Only a few instant coffee brands use organic beans to make their product; organic instant is more expensive, but it does provide some added benefits.
Coffee On Keto? Absolutely, But…
This article has been written by experts and fact-checked by experts, including licensed nutritionists, dietitians or medical professionals. The information in the article is based on scientific studies and research.
It is designed to be honest, unbiased and objective, and opinions from both sides of an argument are presented wherever there is disagreement.
The scientific references in this article (marked by 1, 2, 3, etc.) are clickable links to peer-reviewed research material on the subject being discussed.
Just about everyone loves coffee.
The get-you-going cup of coffee, first thing in the morning.
The midday pick-me-up cup of coffee (or several of them).
The “I’ve-earned-this” stop at Starbucks for a latte or mocha.
The perfect-ending cup of coffee after a terrific meal.
For the 62% of Americans who drink coffee daily, it would be difficult to imagine making it through a day without at least one cup of joe. The average coffee drinker has more than three per day.
What happens, though, if they decide to try the keto diet? It’s no secret that keto guidelines force most dieters to drastically change the way they eat. Does keto have any effect on the folks who value their coffee even more than they value their ice cream and Big Macs?
Not necessarily. In fact, coffee is one of the best beverages to drink on the ketogenic diet. It provides a lot of health and wellness benefits, too.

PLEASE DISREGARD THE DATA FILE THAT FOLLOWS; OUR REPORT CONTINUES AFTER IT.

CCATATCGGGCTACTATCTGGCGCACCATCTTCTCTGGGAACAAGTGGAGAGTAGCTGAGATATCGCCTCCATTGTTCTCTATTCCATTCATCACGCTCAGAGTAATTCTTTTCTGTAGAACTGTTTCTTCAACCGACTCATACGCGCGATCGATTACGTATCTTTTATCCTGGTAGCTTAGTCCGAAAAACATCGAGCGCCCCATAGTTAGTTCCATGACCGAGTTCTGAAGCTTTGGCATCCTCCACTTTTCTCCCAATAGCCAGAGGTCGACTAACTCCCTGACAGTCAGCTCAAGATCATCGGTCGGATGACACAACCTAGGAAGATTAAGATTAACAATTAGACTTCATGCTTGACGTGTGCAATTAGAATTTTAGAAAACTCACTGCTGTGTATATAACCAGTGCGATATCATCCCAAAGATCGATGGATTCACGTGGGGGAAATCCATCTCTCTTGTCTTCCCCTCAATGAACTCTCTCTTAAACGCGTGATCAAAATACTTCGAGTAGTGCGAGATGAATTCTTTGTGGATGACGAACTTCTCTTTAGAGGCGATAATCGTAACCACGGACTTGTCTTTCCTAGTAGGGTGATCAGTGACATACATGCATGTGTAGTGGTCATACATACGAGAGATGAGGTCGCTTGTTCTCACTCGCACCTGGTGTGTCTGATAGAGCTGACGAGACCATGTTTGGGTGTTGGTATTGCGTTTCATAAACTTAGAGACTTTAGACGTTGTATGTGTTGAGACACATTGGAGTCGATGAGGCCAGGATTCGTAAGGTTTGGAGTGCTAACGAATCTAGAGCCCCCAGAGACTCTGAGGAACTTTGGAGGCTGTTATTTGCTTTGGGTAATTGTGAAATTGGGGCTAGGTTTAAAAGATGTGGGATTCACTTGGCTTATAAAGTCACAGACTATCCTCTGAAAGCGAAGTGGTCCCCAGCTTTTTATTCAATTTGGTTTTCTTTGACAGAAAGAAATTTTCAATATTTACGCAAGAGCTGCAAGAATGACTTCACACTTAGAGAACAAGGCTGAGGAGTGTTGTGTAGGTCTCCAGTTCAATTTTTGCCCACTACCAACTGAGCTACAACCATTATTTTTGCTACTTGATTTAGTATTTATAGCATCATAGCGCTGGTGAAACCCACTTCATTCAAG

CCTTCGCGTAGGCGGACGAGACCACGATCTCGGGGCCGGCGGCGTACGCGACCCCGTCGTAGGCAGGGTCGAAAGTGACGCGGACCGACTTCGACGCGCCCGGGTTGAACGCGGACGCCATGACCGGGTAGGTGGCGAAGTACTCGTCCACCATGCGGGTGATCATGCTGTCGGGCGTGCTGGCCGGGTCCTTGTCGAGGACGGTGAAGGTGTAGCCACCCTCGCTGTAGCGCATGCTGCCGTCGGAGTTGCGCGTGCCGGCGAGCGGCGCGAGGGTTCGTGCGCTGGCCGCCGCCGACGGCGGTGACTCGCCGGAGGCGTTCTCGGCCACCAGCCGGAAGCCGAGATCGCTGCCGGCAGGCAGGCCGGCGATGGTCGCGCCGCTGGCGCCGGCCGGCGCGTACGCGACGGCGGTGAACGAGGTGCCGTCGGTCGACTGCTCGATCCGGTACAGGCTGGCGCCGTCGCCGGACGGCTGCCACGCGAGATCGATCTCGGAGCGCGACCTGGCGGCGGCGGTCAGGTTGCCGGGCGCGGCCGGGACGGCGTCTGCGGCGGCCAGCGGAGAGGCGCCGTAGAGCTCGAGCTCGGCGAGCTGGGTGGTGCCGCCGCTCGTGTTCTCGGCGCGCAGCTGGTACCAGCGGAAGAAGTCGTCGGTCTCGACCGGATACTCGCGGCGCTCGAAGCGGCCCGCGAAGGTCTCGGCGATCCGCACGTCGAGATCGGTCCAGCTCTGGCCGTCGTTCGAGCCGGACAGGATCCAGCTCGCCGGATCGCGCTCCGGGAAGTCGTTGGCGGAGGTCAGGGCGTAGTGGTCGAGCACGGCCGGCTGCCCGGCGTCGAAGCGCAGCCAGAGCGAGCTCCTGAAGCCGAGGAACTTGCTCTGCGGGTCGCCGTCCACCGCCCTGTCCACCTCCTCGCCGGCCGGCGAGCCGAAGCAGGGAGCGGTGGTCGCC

But if you’re a “coffee person” getting ready to start keto, there are a lot of “asterisks” to be aware of.
Most don’t involve the coffee itself. The potential issues involve the stuff you like to put into your coffee.
Let’s dig into the details.
Black Coffee and Keto: A Perfect Match
You’re probably familiar with the basics of a keto eating plan. You have to give up most of the “traditionally American” diet staples: fast food, packaged and frozen food, cereal, bread, pasta – and sugar.
What do they all have in common? They all contain lots of carbohydrates, and carbs can easily sabotage a keto diet. The reason is a bit complicated, but once you understand the basic science behind the ketogenic diet, it all makes perfect sense.
- The body needs energy to function, of course. In normal circumstances, it’s generated when the carbohydrates in our diet are burned. The body turns the carbs into glucose (blood sugar), which is the fuel that powers the body and brain.
- The keto diet, however, drastically reduces the amount of carbs you eat every day. A normal adult consumes between 225 and 325 grams of carbohydrates daily; on a strict keto diet, though, you’re limited to 20-25 per day.